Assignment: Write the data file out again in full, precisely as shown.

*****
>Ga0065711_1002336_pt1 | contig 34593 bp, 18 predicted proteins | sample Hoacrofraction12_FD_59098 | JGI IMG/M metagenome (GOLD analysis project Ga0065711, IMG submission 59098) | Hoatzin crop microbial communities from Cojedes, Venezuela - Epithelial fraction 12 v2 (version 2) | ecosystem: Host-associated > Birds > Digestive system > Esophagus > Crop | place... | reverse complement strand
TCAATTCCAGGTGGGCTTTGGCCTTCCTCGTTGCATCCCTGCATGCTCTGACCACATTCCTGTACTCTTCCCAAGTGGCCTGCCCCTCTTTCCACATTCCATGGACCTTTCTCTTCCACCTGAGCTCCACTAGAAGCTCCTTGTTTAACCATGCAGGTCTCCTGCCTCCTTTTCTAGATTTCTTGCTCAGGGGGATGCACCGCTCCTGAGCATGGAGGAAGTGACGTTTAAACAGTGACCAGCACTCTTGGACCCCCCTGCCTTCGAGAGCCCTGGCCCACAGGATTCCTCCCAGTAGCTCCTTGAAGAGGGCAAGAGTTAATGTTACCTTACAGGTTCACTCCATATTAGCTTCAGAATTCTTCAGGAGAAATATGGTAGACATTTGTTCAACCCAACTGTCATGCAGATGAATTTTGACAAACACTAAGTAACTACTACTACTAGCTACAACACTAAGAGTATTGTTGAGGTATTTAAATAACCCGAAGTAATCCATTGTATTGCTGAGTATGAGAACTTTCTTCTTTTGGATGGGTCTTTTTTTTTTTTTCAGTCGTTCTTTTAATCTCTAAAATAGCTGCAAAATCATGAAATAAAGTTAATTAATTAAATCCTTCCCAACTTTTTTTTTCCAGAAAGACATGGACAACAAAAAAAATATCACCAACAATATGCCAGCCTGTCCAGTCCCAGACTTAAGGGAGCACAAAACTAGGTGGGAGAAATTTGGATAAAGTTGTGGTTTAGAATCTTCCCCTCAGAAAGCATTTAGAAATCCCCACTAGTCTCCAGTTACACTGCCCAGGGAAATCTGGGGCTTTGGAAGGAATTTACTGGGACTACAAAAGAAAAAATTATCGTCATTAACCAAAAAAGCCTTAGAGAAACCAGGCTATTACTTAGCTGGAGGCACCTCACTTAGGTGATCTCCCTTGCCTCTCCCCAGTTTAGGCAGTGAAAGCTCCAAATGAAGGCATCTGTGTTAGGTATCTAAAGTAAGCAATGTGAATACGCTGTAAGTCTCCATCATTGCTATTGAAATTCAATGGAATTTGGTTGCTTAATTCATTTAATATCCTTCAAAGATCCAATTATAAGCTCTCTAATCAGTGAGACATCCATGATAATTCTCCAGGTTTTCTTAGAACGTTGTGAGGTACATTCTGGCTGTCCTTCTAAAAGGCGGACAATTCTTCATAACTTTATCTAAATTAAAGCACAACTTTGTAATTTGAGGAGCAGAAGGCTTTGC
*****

>Ga0065711_1002336_pt1 | contig 34593 bp, 18 predicted proteins | sample Hoacrofraction12_FD_59098 | JGI IMG/M metagenome (GOLD analysis project Ga0065711, IMG submission 59098) | Hoatzin crop microbial communities from Cojedes, Venezuela - Epithelial fraction 12 v2 (version 2) | ecosystem: Host-associated > Birds > Digestive system > Esophagus > Crop | place... | reverse complement strand
TCAATTCCAGGTGGGCTTTGGCCTTCCTCGTTGCATCCCTGCATGCTCTGACCACATTCCTGTACTCTTCCCAAGTGGCCTGCCCCTCTTTCCACATTCCATGGACCTTTCTCTTCCACCTGAGCTCCACTAGAAGCTCCTTGTTTAACCATGCAGGTCTCCTGCCTCCTTTTCTAGATTTCTTGCTCAGGGGGATGCACCGCTCCTGAGCATGGAGGAAGTGACGTTTAAACAGTGACCAGCACTCTTGGACCCCCCTGCCTTCGAGAGCCCTGGCCCACAGGATTCCTCCCAGTAGCTCCTTGAAGAGGGCAAGAGTTAATGTTACCTTACAGGTTCACTCCATATTAGCTTCAGAATTCTTCAGGAGAAATATGGTAGACATTTGTTCAACCCAACTGTCATGCAGATGAATTTTGACAAACACTAAGTAACTACTACTACTAGCTACAACACTAAGAGTATTGTTGAGGTATTTAAATAACCCGAAGTAATCCATTGTATTGCTGAGTATGAGAACTTTCTTCTTTTGGATGGGTCTTTTTTTTTTTTTCAGTCGTTCTTTTAATCTCTAAAATAGCTGCAAAATCATGAAATAAAGTTAATTAATTAAATCCTTCCCAACTTTTTTTTTCCAGAAAGACATGGACAACAAAAAAAATATCACCAACAATATGCCAGCCTGTCCAGTCCCAGACTTAAGGGAGCACAAAACTAGGTGGGAGAAATTTGGATAAAGTTGTGGTTTAGAATCTTCCCCTCAGAAAGCATTTAGAAATCCCCACTAGTCTCCAGTTACACTGCCCAGGGAAATCTGGGGCTTTGGAAGGAATTTACTGGGACTACAAAAGAAAAAATTATCGTCATTAACCAAAAAAGCCTTAGAGAAACCAGGCTATTACTTAGCTGGAGGCACCTCACTTAGGTGATCTCCCTTGCCTCTCCCCAGTTTAGGCAGTGAAAGCTCCAAATGAAGGCATCTGTGTTAGGTATCTAAAGTAAGCAATGTGAATACGCTGTAAGTCTCCATCATTGCTATTGAAATTCAATGGAATTTGGTTGCTTAATTCATTTAATATCCTTCAAAGATCCAATTATAAGCTCTCTAATCAGTGAGACATCCATGATAATTCTCCAGGTTTTCTTAGAACGTTGTGAGGTACATTCTGGCTGTCCTTCTAAAAGGCGGACAATTCTTCATAACTTTATCTAAATTAAAGCACAACTTTGTAATTTGAGGAGCAGAAGGCTTTGC